AUBURN, Neb. (AP) — Some residents of Auburn, Nebraska, are unhappy that Interstate 29, across the bloated Missouri River in Iowa, is closed again due to flooding, sending more drivers through their small town than ever before.

U.S. Highway 75, which passes straight through Auburn is busier and its drivers more impatient, said college student Maggie Kreifels. It's certainly loud, with cars, motorcycles and 18-wheelers waiting at the downtown stoplight where U.S. 75 and U.S. 136 converge.

"I think most people that are from here realize how bad the traffic has gotten and know to either drive cautiously or avoid Highway 75 altogether," Kreifels told the Lincoln Journal Star . "I will drive out of my way to avoid 75. It's gotten absolutely ridiculous."

The Missouri flooded the area earlier in the spring, forcing I-29 to close. But crews cleared the interstate and it reopened in early May, only to close again later in the month after another round of flooding. And it is not clear when the river level will fall.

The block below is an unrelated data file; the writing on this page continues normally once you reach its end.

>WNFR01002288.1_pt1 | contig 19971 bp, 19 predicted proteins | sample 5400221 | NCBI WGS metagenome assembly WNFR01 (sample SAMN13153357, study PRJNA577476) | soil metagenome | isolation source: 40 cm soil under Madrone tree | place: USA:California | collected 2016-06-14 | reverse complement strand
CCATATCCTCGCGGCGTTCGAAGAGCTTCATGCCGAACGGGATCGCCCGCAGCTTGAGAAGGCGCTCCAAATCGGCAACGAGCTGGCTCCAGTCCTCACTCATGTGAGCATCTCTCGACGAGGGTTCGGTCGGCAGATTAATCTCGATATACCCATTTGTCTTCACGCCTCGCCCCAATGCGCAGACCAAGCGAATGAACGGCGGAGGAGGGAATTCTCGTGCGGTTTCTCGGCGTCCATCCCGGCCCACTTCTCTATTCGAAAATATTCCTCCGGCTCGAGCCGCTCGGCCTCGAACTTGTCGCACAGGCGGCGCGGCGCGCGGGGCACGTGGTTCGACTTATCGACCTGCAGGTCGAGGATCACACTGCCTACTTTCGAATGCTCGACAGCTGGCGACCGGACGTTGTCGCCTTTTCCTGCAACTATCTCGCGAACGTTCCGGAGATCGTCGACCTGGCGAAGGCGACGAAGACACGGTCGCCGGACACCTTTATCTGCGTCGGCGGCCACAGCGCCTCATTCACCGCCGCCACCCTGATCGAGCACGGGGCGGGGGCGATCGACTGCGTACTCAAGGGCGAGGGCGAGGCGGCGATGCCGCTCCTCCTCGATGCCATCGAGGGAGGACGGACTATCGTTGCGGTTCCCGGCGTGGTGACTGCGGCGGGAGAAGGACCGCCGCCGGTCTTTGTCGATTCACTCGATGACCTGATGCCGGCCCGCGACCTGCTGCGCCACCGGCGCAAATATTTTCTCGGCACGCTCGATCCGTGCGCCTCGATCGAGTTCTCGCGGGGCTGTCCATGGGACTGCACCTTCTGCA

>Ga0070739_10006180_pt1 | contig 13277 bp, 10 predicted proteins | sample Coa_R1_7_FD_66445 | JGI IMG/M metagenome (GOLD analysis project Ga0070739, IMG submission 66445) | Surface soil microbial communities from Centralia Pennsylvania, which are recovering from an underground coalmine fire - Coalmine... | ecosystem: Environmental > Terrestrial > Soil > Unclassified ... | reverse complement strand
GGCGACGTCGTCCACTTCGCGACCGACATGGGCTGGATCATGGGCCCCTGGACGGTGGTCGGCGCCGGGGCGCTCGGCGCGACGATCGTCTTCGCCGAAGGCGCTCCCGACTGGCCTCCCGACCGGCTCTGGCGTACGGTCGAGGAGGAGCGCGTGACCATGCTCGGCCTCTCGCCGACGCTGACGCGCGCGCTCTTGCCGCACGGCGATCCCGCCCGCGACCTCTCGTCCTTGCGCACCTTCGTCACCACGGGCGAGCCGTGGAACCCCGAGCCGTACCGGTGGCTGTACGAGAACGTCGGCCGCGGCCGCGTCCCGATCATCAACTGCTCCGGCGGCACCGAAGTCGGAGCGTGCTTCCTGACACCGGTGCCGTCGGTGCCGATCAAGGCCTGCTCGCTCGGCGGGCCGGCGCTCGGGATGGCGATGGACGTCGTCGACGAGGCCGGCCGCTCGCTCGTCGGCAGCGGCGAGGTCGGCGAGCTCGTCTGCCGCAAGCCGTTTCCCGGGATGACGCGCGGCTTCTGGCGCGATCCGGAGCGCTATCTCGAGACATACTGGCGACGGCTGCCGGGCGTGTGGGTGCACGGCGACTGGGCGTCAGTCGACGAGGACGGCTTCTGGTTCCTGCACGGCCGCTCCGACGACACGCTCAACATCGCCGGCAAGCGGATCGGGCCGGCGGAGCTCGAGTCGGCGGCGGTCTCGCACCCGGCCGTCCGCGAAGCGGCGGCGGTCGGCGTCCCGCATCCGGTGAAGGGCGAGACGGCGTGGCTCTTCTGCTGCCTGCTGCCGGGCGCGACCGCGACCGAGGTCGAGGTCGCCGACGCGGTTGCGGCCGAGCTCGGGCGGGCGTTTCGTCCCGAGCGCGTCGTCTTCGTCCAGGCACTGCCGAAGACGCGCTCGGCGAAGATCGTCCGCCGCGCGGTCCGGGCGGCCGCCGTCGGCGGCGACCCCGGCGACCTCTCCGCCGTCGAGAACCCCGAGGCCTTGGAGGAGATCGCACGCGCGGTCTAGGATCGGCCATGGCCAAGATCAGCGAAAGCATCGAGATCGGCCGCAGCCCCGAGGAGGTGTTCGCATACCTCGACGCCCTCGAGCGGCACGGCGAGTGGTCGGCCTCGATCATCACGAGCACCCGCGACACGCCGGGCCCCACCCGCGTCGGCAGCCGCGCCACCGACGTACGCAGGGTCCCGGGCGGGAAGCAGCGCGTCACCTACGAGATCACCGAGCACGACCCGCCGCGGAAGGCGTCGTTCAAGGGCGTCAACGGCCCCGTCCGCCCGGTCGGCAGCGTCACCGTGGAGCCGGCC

"It's going to be a long summer," Lottman Nemaha County Sheriff Brent said.

Frequent commuters are opting to drive through residential areas, noting it is faster than waiting forever on a clogged two-lane highway for the lights to change.

"People really are just careless out here right now," said Candice Bogle, a longtime resident. She said she's seen semis passing through her neighborhood, hauling trailers down streets not designed to hold them.

Not everyone is unhappy, but business owners welcome the extra passing trade.

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Evan Lindsey, the general manager of a Pizza Hut branch, says business is flourishing and he's encouraging his staff to enjoy meeting new people in the restaurant. He said lunchtime now stretches from before 11:30 a.m. until 2 p.m.

And while his staff is working harder, they're not complaining. More customers means more tips.

"I'll take all the traffic I can get," Lindsey said.

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Information from: Lincoln Journal Star, http://www.journalstar.com

Copyright 2019 The Associated Press. All rights reserved. This material may not be published, broadcast, rewritten or redistributed.

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